Some of the chat topics include “Gender Affirmation Surgeries,” “Finding Chosen Family,” and “Drag Culture 101.”
The Centers for Disease Control and Prevention (CDC) is promoting a private chat platform that enables teens to discuss — without parental oversight — a range of highly fraught issues, including LGBT challenges, occult topics, dealing with difficult relatives or even finding an alternative “family” through communities that are more accepting.
On the CDC’s “LGBT Youth Resources” page, one of the resources listed is “Q Chat Space,” which the CDC describes as “a digital LGBTQ+ center where teens join live-chat, professionally facilitated, online support groups.”
The platform is made up of live, “online discussion groups for LGBTQ+ and questioning teens ages 13 to 19,” according to the Q Chat Space website.
The live chats “are facilitated by experienced staff who work at LGBTQ+ centers around the United States,” the platform explains, emphasizing that its “facilitators are NOT mental health professionals.”
One of the adult facilitators, introduced on Q Chat Space’s Instagram with “they/xe” pronouns, is “a Black nonbinary queer asexual” and a “drag artist.” Another facilitator, who uses “xe/xem, they/them” pronouns, is identified as “Black, genderqueer, gray-ace, and neurodivergent.”
According to its website, “Q Chat Space is a collaboration,” of Planned Parenthood, PFLAG – “the largest organization for lesbian, gay, bisexual, transgender, and queer (LGBTQ+) people, their parents and families, and allies” — and CenterLink: The Community of LGBT Centers.
Other topics include “Self Discovery [sic] in Astrology,” “How Do Your Big Three Astrological Signs Affect Your Everyday Life?” and a chat for “youth of color” about “familiars,” which are “small household pets that serve as a witch’s companion.”
“Some LGBT youth are more likely than their heterosexual peers to experience negative health and life outcomes,” the CDC notes on its “LGBT Youth Resources” page. “It is critical,” the public health agency emphasizes, “for the parents, guardians, and other family members of LGBT youth to have access to the resources they need to ensure their LGBT children are protected and supported.”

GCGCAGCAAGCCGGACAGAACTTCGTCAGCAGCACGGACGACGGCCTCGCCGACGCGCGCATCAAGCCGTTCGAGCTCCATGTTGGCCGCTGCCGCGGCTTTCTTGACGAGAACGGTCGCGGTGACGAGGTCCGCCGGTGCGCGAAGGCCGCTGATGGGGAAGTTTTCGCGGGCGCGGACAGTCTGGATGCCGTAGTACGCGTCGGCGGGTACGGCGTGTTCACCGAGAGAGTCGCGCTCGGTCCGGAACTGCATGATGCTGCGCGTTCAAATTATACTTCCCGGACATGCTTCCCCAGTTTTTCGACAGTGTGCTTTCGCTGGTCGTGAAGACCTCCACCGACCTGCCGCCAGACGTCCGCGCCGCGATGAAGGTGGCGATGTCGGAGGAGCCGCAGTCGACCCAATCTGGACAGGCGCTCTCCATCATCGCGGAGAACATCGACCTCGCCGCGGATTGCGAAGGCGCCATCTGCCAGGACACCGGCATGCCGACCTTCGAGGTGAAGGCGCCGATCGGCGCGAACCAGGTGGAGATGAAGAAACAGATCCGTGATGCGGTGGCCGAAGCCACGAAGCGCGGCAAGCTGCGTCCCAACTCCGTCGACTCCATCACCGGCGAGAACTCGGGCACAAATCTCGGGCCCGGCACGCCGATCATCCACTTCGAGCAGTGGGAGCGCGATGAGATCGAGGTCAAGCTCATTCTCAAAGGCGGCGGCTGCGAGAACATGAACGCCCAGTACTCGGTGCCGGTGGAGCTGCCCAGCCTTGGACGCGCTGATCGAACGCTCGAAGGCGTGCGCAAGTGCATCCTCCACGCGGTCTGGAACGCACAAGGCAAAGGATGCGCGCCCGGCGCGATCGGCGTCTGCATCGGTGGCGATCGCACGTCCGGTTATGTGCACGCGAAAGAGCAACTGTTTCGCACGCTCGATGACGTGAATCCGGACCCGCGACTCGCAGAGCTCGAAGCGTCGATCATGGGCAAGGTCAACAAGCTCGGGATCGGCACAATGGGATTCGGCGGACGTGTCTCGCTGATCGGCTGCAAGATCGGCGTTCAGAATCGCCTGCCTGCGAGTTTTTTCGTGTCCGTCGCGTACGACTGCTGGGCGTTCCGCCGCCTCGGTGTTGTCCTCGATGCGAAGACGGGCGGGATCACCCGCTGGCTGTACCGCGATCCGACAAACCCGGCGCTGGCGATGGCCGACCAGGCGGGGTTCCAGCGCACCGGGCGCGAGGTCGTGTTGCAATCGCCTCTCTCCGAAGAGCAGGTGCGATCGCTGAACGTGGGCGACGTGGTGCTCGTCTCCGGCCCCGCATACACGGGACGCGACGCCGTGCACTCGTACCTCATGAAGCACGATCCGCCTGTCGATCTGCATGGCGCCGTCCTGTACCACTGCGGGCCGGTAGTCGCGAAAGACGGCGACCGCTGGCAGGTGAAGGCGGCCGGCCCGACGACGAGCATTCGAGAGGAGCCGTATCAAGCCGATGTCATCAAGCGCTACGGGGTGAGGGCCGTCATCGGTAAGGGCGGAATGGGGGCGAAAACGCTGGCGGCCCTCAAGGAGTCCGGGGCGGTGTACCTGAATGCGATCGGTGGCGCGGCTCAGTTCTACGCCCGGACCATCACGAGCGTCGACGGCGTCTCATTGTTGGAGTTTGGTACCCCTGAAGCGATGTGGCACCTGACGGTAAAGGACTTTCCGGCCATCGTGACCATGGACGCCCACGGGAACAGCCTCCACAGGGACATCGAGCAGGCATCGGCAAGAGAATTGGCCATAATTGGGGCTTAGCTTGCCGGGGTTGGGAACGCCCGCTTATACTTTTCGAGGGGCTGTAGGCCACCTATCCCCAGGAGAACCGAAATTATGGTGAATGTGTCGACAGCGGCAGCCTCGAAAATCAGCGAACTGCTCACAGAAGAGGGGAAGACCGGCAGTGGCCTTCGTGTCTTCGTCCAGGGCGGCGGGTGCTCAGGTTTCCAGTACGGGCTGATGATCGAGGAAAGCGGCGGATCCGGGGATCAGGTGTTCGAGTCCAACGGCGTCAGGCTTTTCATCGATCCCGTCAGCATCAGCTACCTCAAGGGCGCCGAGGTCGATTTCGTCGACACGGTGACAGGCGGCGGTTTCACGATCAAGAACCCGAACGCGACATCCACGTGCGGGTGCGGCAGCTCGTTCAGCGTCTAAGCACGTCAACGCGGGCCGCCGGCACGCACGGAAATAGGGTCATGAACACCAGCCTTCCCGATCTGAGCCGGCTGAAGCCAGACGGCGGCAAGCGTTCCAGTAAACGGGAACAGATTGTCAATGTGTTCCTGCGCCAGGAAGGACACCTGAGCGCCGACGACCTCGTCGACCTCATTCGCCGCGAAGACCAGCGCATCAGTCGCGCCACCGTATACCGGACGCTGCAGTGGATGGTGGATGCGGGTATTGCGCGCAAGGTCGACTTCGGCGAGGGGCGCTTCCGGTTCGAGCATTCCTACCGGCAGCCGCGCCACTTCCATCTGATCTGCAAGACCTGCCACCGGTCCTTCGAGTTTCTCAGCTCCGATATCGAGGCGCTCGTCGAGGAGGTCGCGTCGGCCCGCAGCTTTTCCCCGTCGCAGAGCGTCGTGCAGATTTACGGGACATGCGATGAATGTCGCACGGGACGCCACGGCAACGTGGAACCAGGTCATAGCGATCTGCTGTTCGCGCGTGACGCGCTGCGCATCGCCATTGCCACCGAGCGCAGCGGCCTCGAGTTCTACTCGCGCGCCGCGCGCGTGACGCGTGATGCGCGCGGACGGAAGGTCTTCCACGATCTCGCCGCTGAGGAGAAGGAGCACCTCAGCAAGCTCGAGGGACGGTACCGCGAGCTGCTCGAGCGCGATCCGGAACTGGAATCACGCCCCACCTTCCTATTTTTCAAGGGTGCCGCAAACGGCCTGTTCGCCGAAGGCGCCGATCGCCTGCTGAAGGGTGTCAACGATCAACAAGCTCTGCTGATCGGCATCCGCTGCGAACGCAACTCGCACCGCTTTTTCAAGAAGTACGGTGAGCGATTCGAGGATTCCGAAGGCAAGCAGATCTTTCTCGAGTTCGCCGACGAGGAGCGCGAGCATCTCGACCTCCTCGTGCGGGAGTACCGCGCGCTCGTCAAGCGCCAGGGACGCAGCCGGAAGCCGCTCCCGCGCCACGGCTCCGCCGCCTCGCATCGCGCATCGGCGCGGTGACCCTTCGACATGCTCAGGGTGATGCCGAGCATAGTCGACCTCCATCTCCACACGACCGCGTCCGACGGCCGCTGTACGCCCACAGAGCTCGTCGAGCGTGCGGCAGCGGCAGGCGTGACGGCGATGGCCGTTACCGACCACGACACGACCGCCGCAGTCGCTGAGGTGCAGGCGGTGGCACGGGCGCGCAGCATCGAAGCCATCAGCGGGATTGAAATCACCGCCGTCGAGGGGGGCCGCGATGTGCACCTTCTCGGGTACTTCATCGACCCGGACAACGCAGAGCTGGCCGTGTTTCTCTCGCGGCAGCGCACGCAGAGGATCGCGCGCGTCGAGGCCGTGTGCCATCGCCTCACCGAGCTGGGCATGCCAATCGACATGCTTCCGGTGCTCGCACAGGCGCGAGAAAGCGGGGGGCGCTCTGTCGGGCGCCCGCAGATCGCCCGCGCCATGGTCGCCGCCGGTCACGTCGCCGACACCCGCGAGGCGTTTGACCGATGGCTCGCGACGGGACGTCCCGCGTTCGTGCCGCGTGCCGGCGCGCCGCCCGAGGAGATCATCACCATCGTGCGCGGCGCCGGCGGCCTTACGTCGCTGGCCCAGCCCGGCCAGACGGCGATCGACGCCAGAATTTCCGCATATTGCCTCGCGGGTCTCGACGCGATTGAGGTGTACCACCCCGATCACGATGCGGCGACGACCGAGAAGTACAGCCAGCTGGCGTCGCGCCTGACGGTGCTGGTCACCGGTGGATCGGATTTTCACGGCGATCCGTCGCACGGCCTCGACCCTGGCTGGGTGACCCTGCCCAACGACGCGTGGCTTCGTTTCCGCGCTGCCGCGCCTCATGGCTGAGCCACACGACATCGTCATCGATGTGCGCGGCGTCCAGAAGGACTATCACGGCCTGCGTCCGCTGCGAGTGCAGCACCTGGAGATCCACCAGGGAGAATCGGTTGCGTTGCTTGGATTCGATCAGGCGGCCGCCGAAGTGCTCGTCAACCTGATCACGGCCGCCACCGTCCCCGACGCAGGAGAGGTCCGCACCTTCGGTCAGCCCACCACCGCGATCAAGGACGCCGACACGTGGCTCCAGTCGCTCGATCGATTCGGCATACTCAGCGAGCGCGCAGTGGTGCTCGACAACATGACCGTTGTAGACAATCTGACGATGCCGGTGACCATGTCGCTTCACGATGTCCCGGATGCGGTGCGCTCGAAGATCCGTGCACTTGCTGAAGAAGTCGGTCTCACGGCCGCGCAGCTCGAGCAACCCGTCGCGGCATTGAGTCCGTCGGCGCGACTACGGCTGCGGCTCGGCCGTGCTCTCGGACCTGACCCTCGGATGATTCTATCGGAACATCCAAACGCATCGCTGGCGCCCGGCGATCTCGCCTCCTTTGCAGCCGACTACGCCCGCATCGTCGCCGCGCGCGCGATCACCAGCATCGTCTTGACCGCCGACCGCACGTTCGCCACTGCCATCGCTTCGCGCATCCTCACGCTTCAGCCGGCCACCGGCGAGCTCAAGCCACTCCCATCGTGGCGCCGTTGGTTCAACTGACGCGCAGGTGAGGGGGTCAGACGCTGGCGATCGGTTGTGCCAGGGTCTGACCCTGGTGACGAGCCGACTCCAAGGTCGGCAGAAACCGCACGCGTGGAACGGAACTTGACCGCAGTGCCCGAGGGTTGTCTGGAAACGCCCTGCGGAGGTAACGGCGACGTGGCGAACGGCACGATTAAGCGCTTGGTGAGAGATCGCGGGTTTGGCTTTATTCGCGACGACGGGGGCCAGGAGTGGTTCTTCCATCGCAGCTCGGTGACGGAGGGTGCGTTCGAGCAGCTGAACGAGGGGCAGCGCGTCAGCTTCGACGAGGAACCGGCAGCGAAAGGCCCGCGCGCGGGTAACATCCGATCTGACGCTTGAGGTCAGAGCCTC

Given the CDC claim that it’s “critical” for parents to have access to resources like Q Chat Space to ensure the safety and support of their LGBT children, some may be surprised to learn that Q Chat Space includes features that enable its teen users to evade parental scrutiny and oversight.
For example, the platform offers two options for text reminders of upcoming chats — discreet or detailed. Detailed reminders include a “Q Chat Space” tag and other identifying information. Discreet reminders, however “are private, they do not include ‘Q Chat Space’ or the name of the chat,” the platform explains. “They only say ‘Reminder: You have an online discussion in about 1 hour.’ or ‘Reminder: You have an online discussion in about 24 hours.'”
At the bottom of the Q Chat Space website, there is a bar with a button reading “Click/tap here for a quick escape…” accompanied by a picture of a person running towards an exit door. Clicking on the button changes the screen to Google’s website.
“It is not the role of the CDC or any school environment to educate Americans’ children on gender, sex, sexual conduct, or sexual preference,” Jaco Booyens, director of “8 Days,” a 2014 film about sex trafficking, told Just the News on Thursday. “In fact, this particular site is highly deceiving, encouraging children to hide their activity on the site from their parents by giving them an easy exit button.”
“The CDC’s behavior clearly indicates their interest in indoctrinating and desensitizing America’s children to sexual immorality,” Booyens added. “These actions will directly result in children being sexually abused, coerced, and ultimately sex-trafficked.”
Reporting by Just The News.